Janice Kiecolt-Glaser, PhD, and the OSU Stress & Health Lab are examining a new way to relieve cancer-related symptoms-- by using yoga!
In a previous study at the Stress & Health Lab, women who routinely practiced yoga had lower amounts of interleukin-6 (IL-6) in their blood. IL-6 is an important part of the body’s inflammatory response and elevated levels are linked to an increased risk of developing heart disease, stroke, type-2 diabetes, arthritis, and other age-related debilitating diseases. Reducing inflammation may provide substantial short- and long-term health benefits. The study compared "expert" and "novice" yoga practitioners and found that the experts walked into the study with lower levels of inflammation than the novices. In addition, the experts had a limited stress response compared to the novices after completing mild stress tasks. Ultimately, this study showed that long-term yoga practice can help reduce an individual’s risk of illness.
The current yoga study goes a step further by examining the effects of yoga in breast cancer patients – specifically looking at its affect on mood, fatigue, and immune function. Funded by the National Cancer Institute, participants enjoy 2 weekly yoga classes 90 minutes in length, which include a combination of restorative postures, breathing techniques and meditation. Along with the potential psychological and physiological benefits of the practice, participants may also benefit from the social support network formed during classes with fellow breast cancer survivors.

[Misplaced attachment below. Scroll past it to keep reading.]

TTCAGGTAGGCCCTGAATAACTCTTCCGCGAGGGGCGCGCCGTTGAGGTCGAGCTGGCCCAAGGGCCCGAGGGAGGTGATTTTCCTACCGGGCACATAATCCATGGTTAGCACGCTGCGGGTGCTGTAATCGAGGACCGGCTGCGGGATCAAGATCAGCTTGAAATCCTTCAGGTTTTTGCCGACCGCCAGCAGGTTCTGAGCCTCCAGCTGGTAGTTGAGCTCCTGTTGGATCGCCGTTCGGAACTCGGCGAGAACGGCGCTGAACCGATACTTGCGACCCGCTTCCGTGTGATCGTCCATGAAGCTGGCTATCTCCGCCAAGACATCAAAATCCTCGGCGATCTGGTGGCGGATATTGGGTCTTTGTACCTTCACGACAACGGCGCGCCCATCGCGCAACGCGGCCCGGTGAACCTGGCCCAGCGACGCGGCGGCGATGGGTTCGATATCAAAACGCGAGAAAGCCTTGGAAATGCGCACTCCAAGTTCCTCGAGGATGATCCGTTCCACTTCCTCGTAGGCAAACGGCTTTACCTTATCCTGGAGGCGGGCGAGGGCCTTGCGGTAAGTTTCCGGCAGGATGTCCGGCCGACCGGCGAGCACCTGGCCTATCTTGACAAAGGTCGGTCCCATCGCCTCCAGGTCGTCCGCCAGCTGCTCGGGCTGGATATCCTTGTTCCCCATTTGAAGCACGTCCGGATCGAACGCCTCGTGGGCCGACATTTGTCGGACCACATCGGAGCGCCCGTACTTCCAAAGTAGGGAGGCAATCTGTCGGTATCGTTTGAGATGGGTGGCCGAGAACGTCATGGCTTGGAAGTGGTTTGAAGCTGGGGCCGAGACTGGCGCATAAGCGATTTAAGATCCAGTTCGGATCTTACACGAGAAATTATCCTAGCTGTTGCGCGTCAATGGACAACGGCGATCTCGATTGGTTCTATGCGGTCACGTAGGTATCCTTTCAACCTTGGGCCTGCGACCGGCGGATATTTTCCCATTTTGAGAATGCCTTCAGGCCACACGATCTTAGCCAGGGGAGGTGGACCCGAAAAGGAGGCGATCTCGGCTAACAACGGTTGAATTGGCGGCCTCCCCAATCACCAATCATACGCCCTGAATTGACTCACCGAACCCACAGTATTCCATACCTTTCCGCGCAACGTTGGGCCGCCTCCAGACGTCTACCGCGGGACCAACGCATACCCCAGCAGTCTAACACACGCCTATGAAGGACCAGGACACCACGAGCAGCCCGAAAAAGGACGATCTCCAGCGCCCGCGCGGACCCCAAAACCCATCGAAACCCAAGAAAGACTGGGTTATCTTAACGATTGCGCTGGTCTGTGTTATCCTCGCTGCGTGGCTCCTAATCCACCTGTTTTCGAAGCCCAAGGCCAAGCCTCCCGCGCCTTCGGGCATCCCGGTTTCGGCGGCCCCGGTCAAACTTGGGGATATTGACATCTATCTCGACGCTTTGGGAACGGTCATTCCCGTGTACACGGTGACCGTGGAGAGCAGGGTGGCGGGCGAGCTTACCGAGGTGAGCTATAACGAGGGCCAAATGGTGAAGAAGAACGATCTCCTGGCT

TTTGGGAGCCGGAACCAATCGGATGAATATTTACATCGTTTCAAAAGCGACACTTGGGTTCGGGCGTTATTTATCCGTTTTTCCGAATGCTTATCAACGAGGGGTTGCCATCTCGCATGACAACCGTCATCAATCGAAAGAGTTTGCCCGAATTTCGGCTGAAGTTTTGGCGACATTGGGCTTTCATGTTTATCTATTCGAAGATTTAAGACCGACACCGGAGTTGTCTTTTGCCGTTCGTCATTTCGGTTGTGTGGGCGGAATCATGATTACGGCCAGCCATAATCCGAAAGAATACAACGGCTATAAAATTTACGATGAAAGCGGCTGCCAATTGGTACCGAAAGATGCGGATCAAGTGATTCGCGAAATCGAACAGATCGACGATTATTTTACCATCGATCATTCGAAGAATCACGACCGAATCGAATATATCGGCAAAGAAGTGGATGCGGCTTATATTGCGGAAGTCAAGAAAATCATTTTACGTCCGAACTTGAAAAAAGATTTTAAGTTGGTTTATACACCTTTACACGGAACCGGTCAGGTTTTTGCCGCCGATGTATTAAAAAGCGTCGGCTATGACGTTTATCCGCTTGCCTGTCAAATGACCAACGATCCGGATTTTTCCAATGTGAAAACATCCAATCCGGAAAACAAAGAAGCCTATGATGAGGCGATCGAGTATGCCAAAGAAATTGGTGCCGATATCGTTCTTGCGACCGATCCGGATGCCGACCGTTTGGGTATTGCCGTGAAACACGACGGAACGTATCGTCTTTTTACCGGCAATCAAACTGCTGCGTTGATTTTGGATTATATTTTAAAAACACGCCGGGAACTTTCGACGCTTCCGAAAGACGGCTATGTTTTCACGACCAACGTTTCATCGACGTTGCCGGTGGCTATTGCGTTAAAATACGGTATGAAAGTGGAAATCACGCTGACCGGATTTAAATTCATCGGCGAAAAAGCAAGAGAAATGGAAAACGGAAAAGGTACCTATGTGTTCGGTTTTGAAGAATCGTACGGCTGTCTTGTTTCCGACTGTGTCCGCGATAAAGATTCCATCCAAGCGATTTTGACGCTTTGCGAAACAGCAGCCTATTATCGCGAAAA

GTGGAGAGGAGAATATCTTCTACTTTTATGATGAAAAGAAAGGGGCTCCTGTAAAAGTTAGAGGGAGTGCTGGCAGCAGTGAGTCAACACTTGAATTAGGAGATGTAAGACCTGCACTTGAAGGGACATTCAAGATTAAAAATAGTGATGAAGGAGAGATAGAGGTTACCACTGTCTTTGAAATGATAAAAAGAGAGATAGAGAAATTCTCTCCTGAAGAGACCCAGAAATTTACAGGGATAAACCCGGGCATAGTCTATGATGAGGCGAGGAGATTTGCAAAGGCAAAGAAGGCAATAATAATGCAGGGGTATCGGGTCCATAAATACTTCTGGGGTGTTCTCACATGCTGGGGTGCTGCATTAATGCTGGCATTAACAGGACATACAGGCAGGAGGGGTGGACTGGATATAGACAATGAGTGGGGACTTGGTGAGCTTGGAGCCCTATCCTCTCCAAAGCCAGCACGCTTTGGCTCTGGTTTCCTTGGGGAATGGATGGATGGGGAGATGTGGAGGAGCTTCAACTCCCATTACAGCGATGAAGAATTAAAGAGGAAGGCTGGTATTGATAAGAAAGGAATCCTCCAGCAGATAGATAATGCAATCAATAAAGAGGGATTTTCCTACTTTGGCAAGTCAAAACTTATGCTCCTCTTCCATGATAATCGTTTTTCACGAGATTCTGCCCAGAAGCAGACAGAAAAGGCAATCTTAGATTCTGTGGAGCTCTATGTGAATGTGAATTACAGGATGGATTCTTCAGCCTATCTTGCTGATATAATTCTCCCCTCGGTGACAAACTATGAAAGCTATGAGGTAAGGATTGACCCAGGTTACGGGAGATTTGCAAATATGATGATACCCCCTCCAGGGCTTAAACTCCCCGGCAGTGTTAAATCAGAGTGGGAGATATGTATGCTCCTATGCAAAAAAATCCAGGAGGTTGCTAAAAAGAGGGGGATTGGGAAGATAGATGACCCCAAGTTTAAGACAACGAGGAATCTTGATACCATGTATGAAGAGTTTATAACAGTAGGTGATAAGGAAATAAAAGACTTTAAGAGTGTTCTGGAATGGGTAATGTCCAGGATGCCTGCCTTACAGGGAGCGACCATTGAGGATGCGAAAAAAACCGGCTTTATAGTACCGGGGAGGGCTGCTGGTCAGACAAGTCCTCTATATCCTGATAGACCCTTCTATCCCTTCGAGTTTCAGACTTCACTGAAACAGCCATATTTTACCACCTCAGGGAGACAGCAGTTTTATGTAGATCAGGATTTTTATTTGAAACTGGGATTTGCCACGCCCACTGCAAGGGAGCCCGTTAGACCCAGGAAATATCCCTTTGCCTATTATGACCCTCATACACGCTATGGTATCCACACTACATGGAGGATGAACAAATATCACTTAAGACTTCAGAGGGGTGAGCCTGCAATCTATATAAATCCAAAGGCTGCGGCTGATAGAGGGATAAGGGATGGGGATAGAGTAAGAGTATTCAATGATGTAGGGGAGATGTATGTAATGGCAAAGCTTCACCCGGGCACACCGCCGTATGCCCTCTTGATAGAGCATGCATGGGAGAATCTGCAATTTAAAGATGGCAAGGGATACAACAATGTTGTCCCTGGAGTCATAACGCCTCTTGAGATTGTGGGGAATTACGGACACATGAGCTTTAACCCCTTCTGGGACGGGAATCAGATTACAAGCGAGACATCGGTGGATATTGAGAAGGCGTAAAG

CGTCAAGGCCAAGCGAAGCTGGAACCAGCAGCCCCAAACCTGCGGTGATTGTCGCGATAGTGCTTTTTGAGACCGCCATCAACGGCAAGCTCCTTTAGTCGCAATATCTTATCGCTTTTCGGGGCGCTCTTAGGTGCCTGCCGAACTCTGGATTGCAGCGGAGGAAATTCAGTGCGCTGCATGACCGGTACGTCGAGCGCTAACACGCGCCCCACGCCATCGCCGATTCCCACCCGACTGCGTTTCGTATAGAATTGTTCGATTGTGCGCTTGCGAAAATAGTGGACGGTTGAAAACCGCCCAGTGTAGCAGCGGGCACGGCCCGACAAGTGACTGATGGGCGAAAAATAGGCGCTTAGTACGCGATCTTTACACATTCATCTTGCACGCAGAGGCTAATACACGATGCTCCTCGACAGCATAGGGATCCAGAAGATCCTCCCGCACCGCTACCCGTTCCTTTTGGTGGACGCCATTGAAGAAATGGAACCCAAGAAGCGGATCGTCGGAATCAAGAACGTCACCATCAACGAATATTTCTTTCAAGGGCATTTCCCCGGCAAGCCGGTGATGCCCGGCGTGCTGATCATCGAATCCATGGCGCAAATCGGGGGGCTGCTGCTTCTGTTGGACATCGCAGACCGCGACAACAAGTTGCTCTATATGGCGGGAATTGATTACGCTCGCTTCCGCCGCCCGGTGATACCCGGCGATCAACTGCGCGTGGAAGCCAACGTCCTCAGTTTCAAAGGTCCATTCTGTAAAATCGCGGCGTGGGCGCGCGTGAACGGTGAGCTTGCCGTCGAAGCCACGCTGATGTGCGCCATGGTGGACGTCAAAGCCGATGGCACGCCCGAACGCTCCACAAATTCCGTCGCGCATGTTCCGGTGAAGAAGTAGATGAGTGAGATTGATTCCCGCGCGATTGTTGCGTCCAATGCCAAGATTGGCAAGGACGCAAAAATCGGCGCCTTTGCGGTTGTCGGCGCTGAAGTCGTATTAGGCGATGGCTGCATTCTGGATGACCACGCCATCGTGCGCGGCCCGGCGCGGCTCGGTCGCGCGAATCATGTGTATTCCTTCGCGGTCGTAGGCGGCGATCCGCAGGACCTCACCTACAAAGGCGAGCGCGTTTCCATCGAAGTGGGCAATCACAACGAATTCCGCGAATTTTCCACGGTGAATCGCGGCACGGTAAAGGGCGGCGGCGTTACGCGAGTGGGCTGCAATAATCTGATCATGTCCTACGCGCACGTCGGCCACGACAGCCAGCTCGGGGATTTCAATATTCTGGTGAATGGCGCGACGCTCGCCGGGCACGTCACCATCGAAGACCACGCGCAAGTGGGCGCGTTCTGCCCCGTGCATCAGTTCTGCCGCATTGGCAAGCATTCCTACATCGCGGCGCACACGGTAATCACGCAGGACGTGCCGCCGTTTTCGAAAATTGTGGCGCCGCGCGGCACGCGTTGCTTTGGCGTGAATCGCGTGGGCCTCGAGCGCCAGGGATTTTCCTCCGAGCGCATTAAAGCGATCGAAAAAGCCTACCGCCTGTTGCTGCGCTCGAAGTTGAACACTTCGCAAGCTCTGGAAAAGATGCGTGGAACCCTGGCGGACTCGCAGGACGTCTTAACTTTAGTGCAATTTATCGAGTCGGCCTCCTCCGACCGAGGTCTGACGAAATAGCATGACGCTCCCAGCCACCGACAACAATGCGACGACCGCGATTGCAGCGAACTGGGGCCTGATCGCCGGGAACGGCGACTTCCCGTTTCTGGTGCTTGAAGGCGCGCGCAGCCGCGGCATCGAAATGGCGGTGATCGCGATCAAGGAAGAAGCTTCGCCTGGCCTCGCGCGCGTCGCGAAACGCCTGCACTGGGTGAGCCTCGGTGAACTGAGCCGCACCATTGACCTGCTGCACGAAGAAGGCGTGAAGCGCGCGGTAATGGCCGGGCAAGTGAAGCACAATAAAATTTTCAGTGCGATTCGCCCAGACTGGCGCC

Lori, one of the original participants, said that the study opened her eyes to the benefits of yoga. "I learned so much about my body and the healing effects of the breathing, exercise and relaxation techniques. Yoga should be a must for survivors - the benefits are huge." Another participant said, “I wish I had this [yoga classes] when I had radiation. It would be great if they had this or a room at the new cancer center [to practice yoga].”
The study is looking for a total of 200 women from the Greater Columbus Area who have been diagnosed with stage 0, I, II or IIIa breast cancer and who have completed treatment (surgery, radiation, or chemo) within the past two years. Participation involves 4 visits to the OSU Medical Center, 24 free yoga classes and the opportunity to earn $250 for completing all visits. If you or someone you know might be eligible, please find out more information on our website (www.stressandhealth.org), email email@example.com, or call (614) 293-4736.